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Air travel and especially perceptions of the experience are commonly misunderstood. If you talk to any airport executive, they will tell you that one of the most overlooked aspects of air travel actually takes place on the ground. Navigating an intricate number of issues like protecting against new security concerns, adapting to new technology used by passengers, and traffic flow between concourses can give airlines and airports alike many headaches. It may even determine an airport’s reputation of being a prime destination to fly in or out of or… one to avoid.


There are few airports more well-known or busier than Los Angeles International Airport (LAX). LAX is iconic in print and on film as a romantic and dream destination.  But today’s increased traffic and expansion has posed many new challenges. It is the sixth busiest airport in the world and third in the United States, offering 680 daily flights to 96 domestic cities and 930 weekly nonstop flights to 59 cities in 30 countries. One of the big issues at LAX is the inability to make connections between terminals without having to leave security. One of the airport’s long-standing overall goals was constructing a post-security connector between the airport’s Tom Bradley International Terminal with the always busy Terminal 4. LAX serves nearly 69.7 million passengers. With such an incredible number of people passing through each day, the need for a streamlined system is evident.


Airport management knew that both terminals serve a significant amount of the airport’s traffic. Besides being safe, secure, and efficient, it must be practical and consider passenger’s preferences and needs. The new connector does that and more. The $115 million project includes an outdoor patio, retail and food outlets, and a streamlined baggage transfer experience for those arriving on international flights and connecting onward.


Photo courtesy of LA Times

Los Angeles World Airports selected Corgan as the design architect and Turner Construction as the construction manager to spearhead this endeavor. One of the key aspects to consider in the development was integrating sustainable building practices into LAX’s new architectural vision for the airport and adding an environmentally-friendly element to the improvement of passenger circulations. That team also knew that with the airport’s existing design, climate conditions, and eye for modern techniques it needed to feature a highly transparent expansive glass facade. They relied on Bagatelos Architectural Glass Systems, Inc. as the installer working with W&W Glass, LLC, the structural glass supplier of the Pilkington Planar™ system, to ensure the highest level of quality and integrity of the architect’s vision.


LAX Terminal 4 Connector Building - Photo 3



The glass installation and design team chose Pilkington Blue-Green Solar-E Plus™ Low-e for the outer glass of the insulating units for the tinted vertical walls of the sleek enclosure. The glass units also utilized Pilkington Optiwhite™ low-iron Trosifol® SentryGlas® interlayer laminated glass for the inboard lite for strength and ultra-clear color clarity, thereby allowing the blue-green colored glass to be as true as possible from the exterior. This combination provided the utmost in energy efficiency, glare control, and overall occupant comfort. The glass units featured a special glazing make-up where the point-supported Pilkington 905 series bolt fitting head is concealed within the interior of the unit, clamped against laminated lite only. This system, known as Pilkington Planar™ Intrafix, uses no exposed fittings penetrating the structural silicone-glazed outboard lite. Aside from a very clean aesthetic, this also allows window washers to clean down the exterior of the wall without any dirt getting trapped around fittings which can happen with exposed caps or bolts.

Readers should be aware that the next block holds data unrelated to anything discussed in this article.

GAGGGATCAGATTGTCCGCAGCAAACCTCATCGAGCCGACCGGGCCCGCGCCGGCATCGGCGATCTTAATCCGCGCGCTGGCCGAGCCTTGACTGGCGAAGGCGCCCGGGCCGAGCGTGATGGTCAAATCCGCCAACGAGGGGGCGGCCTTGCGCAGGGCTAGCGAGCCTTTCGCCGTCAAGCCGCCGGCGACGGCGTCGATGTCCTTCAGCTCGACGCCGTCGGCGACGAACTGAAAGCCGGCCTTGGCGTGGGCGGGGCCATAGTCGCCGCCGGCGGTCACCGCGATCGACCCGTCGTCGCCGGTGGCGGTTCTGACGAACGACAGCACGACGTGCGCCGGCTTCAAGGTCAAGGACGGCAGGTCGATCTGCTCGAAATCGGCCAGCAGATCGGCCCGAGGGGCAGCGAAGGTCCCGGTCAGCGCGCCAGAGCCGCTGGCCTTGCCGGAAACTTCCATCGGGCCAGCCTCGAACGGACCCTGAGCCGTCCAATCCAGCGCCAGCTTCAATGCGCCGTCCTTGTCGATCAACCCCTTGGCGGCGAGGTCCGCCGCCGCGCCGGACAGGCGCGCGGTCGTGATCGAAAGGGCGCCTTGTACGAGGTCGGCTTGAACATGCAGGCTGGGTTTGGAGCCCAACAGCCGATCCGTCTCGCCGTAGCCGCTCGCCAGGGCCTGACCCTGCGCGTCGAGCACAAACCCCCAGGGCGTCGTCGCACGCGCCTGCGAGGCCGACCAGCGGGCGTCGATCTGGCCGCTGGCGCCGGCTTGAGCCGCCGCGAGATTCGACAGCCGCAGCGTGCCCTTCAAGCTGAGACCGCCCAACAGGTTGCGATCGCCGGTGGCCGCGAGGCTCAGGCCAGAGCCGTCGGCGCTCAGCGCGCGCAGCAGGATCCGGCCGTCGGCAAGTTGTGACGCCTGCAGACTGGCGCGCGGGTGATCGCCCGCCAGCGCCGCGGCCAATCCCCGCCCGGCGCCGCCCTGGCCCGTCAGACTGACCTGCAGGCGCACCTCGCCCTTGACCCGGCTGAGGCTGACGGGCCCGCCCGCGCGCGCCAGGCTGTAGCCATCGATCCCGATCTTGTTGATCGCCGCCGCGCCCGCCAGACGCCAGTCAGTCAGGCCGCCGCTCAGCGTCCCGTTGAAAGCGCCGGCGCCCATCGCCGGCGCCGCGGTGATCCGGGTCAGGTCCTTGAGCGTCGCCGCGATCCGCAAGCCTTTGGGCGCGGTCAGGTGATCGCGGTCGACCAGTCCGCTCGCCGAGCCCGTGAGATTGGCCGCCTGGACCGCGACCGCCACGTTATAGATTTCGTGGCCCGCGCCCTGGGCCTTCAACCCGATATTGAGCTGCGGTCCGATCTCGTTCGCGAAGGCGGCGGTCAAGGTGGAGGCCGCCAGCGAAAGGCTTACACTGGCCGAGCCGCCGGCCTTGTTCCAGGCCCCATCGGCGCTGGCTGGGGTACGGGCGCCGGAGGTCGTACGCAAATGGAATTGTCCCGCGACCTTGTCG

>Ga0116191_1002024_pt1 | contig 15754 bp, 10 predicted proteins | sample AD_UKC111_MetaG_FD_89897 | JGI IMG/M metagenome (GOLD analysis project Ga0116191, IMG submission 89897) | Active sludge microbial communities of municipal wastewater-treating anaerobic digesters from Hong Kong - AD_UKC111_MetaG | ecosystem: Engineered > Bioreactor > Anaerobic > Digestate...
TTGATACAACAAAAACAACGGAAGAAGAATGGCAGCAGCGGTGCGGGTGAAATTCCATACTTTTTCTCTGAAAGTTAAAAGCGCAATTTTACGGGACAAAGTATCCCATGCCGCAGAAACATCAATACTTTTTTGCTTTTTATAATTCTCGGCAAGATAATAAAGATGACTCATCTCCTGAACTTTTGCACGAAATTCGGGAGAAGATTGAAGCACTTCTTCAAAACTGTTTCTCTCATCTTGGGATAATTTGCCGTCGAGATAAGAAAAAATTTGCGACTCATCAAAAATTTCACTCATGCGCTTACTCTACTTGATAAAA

LAX Terminal 4 Connector Building - Photo 5



The design featured a minimal back-up structure using a thin, curved AESS steel plate beam and stainless steel sag rod design connected back to columns. The beams at each level act as a lateral bracing while the stainless tension rods transfer the dead load of the glass to the head structure and pick up the sag of the plate beams between columns. The beams are located at each level to provide a location to connect the fittings for the four-point supported glass panels. The complete system was engineered and supplied by W&W Glass in concert with Pilkington.


LAX Terminal 4 Connector Building - Photo 7



The new CAL Green Certified-space will include a Checked Baggage Inspection, South Matrix Interline Baggage Transfer facility, and a four-lane Passenger Security Screening Check Point. A South Terminals Passenger Bus Port is also being added for future use, and a public plaza will be built for outdoor seating on the upper level. Now, thanks to a network of tunnels, corridors, and the new connector, anyone traveling between the Bradley Terminal and Terminals 4 (American), 5 (Delta), 6 (Alaska), and 7/8 (United) will be able to walk back and forth without leaving security. Sometimes, the fastest aspect of air travel can happen on the ground.


Photo courtesy of LA Times

W&W Glass LLC is a family owned business with a 70-year history in the metal and glass industry, one of the largest metal and glass companies in the New York metropolitan area and the largest supplier of structural glass systems in the country. We have over two decades of experience in the design and installation of various building enclosure systems, including stick-built curtain walls, pre-glazed unitized curtain walls, Pilkington Planar structural glass facades, and custom metal and glass enclosure systems. We install all of our work with our own dedicated union labor force. W&W is consistently the largest employer of glaziers in the NY metropolitan area.

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